Diversification of its investment base coupled with good returns on these investments has boosted the National Social Security Fund (NSSF) capacity to pay its members 15 per cent interest for the financial year 2017/18, the highest rate ever paid out to contributors.
During the year, NSSF invested heavily in the fixed income segments and in shares of listed companies in Uganda and Kenya.
In the financial year 2016/17 the fund paid 11.23 per cent interest rate on members’ savings.
In a telephone interview with Daily Monitor shortly after its annual general meeting at Kampala Serena Hotel, NSSF managing director Mr Richard Byarugaba said its members should be happy because there is no any other investment in Uganda at the moment, paying a 15 per cent interest rate.
“We have had a good year (2017), we earned good returns on the fixed income and equity markets in East Africa the stock exchanges in Uganda and Kenya performed well in 2017. So, so we are sharing with our members the profits we have made,” he said
Mr Byarugaba said the fund’s total income grew by 77 percent from Shs912 billion in 2017 to Shs1.6 trillion, which was primarily due to a rise in investment income and member contributions, while total assets under management hit Shs9.98 trillion as at June 30, 2018, indicating a 26 percent increase from Shs7.92 trillion it registered in the previous year.
NSSF has between 800,000 and 900,000 active members who make regular contributions to the national saving scheme.
Going forward, he said, NSSF will continue to diversify its investment in the region by investing in long term fixed assets and in companies that are performing well.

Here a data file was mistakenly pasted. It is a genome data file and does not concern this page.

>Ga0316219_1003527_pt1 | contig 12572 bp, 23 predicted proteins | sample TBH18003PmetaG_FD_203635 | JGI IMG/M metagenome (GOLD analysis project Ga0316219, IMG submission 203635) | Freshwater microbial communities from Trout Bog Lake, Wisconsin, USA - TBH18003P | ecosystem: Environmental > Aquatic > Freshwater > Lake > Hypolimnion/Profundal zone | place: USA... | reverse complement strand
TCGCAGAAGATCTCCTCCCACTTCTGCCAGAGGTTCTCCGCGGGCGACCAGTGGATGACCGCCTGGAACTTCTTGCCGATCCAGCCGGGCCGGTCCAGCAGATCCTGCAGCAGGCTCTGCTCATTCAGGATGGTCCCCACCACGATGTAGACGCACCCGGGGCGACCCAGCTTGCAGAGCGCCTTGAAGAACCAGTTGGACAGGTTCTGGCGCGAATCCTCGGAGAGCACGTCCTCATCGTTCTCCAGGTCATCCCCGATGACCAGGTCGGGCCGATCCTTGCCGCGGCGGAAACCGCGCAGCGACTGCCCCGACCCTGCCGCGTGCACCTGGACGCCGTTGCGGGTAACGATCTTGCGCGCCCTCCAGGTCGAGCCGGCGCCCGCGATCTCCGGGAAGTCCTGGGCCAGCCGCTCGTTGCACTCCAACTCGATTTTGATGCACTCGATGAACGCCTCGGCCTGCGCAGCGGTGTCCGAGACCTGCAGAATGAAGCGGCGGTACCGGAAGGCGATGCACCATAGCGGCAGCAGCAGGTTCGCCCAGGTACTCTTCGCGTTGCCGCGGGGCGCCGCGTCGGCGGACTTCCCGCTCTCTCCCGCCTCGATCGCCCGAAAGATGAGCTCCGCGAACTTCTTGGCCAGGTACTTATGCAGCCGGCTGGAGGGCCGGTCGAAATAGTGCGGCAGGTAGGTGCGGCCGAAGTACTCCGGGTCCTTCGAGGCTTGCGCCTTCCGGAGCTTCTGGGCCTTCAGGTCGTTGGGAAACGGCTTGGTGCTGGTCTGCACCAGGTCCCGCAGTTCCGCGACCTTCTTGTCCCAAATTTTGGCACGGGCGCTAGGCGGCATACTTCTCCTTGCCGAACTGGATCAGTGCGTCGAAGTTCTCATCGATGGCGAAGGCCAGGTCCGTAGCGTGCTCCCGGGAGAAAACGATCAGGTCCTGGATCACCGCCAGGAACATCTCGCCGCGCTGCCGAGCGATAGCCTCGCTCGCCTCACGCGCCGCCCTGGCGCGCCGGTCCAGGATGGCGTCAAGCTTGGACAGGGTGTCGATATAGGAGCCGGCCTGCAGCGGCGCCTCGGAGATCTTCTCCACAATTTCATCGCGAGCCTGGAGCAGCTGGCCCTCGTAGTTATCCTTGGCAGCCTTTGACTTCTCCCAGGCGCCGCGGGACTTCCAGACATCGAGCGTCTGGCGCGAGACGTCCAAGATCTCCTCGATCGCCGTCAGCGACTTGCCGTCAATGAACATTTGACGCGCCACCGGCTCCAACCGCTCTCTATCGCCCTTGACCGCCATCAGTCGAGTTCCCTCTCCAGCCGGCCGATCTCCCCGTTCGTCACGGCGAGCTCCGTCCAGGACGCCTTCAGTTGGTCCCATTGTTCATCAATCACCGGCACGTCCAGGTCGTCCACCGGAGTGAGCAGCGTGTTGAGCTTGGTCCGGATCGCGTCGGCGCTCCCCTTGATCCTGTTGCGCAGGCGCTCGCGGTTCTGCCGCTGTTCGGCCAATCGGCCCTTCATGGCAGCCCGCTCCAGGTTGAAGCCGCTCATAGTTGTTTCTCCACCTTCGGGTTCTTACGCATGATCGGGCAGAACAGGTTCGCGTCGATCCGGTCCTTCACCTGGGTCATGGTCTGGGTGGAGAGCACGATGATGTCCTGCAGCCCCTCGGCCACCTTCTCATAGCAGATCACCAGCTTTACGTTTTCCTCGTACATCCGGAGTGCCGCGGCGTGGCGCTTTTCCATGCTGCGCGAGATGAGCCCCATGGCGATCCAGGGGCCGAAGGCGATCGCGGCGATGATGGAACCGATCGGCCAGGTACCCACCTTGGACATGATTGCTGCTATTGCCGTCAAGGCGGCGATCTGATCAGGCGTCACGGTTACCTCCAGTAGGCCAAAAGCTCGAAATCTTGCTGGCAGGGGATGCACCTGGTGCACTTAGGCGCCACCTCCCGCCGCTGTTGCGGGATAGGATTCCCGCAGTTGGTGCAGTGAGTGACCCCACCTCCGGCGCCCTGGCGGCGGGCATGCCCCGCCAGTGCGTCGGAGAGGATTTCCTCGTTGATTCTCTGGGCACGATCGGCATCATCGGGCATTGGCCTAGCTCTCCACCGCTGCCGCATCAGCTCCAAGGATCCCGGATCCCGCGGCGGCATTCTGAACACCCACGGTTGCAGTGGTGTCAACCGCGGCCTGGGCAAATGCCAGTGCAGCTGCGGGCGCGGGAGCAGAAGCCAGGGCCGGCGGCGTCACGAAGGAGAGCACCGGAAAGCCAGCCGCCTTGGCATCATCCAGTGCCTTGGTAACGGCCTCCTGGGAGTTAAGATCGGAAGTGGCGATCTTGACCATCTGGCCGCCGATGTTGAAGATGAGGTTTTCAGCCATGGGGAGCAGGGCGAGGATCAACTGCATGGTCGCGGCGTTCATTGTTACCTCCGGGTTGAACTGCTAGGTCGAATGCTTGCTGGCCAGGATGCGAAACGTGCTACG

“We have young members who are interested in long term tenure investments. So, we have to make allocations of our investments in long term investment in Uganda and in East African region,” he said.
However, commenting on the NSSF 15 per cent interest rate, the managing director of Alpha Capital, Mr Stephen Kaboyo said: “In my view, NSSF has defied all odds to announce a record interest rate of 15 per cent. It is a huge one considering the fact that during the second half of 2017, interest rates trended downwards underpinned by the monetary policy easing.”
He said: “At same time inflation dropped. Perhaps one thing that worked for them was the depreciation of the exchange rate which meant that part of the portfolio that was held outside Uganda did well after conversion into Uganda shilling.”
Mr Kaboyo said the announcement also makes a strong statement at the time of a raging debate on the liberalisation of the pension sector. He said the development demonstrates that NSSF can be as competitive just like any other market player.
“For this performance to be sustained, NSSF will have to look deeper at diversification of their portfolio, establishing multiple revenue streams, continue lowering their cost to income ratio and more importantly find innovative ways of addressing income volatility,” he said